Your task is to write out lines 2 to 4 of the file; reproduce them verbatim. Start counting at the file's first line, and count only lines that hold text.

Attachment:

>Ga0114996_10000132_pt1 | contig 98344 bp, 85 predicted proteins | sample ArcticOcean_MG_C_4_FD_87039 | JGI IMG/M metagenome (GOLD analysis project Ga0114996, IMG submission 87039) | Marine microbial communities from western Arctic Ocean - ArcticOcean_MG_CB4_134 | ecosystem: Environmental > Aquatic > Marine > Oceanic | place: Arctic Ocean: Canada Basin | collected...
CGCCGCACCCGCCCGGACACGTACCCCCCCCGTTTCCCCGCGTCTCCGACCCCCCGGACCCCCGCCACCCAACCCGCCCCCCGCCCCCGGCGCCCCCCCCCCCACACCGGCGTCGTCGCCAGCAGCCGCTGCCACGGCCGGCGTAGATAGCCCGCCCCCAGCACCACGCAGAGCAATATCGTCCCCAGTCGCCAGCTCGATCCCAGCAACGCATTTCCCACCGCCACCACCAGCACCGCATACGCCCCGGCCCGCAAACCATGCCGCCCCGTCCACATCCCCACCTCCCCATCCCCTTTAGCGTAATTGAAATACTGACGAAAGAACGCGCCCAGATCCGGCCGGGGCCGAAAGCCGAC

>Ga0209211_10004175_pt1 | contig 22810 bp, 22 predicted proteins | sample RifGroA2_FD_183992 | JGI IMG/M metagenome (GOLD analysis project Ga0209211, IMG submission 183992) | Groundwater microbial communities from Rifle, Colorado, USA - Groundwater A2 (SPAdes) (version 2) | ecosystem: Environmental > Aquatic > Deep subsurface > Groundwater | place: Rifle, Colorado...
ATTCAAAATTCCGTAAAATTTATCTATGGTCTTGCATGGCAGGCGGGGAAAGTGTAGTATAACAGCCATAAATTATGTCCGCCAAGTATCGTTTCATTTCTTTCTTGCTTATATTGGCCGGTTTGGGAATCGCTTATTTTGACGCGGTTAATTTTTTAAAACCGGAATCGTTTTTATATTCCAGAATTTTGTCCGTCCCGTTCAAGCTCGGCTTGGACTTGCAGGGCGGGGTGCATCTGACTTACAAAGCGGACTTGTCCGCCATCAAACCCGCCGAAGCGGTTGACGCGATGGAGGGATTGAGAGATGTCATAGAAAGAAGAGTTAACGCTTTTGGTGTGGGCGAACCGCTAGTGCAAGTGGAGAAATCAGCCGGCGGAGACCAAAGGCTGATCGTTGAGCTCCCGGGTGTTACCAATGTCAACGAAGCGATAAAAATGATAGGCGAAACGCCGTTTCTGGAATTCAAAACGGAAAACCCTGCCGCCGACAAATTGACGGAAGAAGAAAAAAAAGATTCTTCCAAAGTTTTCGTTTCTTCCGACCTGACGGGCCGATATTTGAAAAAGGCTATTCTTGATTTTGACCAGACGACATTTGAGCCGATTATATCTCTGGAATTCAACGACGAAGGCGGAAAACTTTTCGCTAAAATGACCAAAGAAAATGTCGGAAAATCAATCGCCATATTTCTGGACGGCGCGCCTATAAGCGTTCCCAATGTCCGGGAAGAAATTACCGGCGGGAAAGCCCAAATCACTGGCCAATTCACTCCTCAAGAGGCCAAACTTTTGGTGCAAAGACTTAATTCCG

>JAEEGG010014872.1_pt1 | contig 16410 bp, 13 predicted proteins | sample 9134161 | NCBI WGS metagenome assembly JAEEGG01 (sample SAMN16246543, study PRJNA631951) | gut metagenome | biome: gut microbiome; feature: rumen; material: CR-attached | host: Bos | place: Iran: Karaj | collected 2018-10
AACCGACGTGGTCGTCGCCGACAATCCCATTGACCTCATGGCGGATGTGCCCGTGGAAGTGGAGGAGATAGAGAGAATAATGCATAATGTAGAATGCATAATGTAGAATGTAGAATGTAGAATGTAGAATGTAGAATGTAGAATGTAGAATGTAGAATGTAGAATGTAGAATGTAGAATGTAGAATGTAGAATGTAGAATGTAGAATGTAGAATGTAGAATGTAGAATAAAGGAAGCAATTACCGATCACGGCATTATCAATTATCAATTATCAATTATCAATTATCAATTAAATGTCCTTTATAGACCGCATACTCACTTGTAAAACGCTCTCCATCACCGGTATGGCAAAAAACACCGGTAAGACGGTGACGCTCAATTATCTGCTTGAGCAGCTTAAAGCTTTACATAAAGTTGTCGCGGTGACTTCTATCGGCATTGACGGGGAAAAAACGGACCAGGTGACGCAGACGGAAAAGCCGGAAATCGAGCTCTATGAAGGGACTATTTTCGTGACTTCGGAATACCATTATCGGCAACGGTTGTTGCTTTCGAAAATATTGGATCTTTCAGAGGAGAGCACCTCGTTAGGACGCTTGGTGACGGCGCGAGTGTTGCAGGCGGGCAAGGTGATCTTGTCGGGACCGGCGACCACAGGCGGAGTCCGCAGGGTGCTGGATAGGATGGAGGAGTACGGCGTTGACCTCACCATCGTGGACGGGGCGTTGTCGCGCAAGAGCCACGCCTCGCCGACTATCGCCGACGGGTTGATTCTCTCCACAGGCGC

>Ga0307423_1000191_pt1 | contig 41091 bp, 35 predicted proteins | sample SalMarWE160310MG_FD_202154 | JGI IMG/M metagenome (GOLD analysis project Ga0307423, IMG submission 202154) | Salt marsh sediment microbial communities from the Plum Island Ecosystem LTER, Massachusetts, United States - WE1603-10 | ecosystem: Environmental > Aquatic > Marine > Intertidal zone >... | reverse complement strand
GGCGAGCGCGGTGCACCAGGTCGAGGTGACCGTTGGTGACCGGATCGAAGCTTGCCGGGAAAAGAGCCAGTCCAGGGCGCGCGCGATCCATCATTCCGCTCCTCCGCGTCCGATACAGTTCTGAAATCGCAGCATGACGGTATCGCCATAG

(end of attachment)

CGCCGCACCCGCCCGGACACGTACCCCCCCCGTTTCCCCGCGTCTCCGACCCCCCGGACCCCCGCCACCCAACCCGCCCCCCGCCCCCGGCGCCCCCCCCCCCACACCGGCGTCGTCGCCAGCAGCCGCTGCCACGGCCGGCGTAGATAGCCCGCCCCCAGCACCACGCAGAGCAATATCGTCCCCAGTCGCCAGCTCGATCCCAGCAACGCATTTCCCACCGCCACCACCAGCACCGCATACGCCCCGGCCCGCAAACCATGCCGCCCCGTCCACATCCCCACCTCCCCATCCCCTTTAGCGTAATTGAAATACTGACGAAAGAACGCGCCCAGATCCGGCCGGGGCCGAAAGCCGAC

>Ga0209211_10004175_pt1 | contig 22810 bp, 22 predicted proteins | sample RifGroA2_FD_183992 | JGI IMG/M metagenome (GOLD analysis project Ga0209211, IMG submission 183992) | Groundwater microbial communities from Rifle, Colorado, USA - Groundwater A2 (SPAdes) (version 2) | ecosystem: Environmental > Aquatic > Deep subsurface > Groundwater | place: Rifle, Colorado...
ATTCAAAATTCCGTAAAATTTATCTATGGTCTTGCATGGCAGGCGGGGAAAGTGTAGTATAACAGCCATAAATTATGTCCGCCAAGTATCGTTTCATTTCTTTCTTGCTTATATTGGCCGGTTTGGGAATCGCTTATTTTGACGCGGTTAATTTTTTAAAACCGGAATCGTTTTTATATTCCAGAATTTTGTCCGTCCCGTTCAAGCTCGGCTTGGACTTGCAGGGCGGGGTGCATCTGACTTACAAAGCGGACTTGTCCGCCATCAAACCCGCCGAAGCGGTTGACGCGATGGAGGGATTGAGAGATGTCATAGAAAGAAGAGTTAACGCTTTTGGTGTGGGCGAACCGCTAGTGCAAGTGGAGAAATCAGCCGGCGGAGACCAAAGGCTGATCGTTGAGCTCCCGGGTGTTACCAATGTCAACGAAGCGATAAAAATGATAGGCGAAACGCCGTTTCTGGAATTCAAAACGGAAAACCCTGCCGCCGACAAATTGACGGAAGAAGAAAAAAAAGATTCTTCCAAAGTTTTCGTTTCTTCCGACCTGACGGGCCGATATTTGAAAAAGGCTATTCTTGATTTTGACCAGACGACATTTGAGCCGATTATATCTCTGGAATTCAACGACGAAGGCGGAAAACTTTTCGCTAAAATGACCAAAGAAAATGTCGGAAAATCAATCGCCATATTTCTGGACGGCGCGCCTATAAGCGTTCCCAATGTCCGGGAAGAAATTACCGGCGGGAAAGCCCAAATCACTGGCCAATTCACTCCTCAAGAGGCCAAACTTTTGGTGCAAAGACTTAATTCCG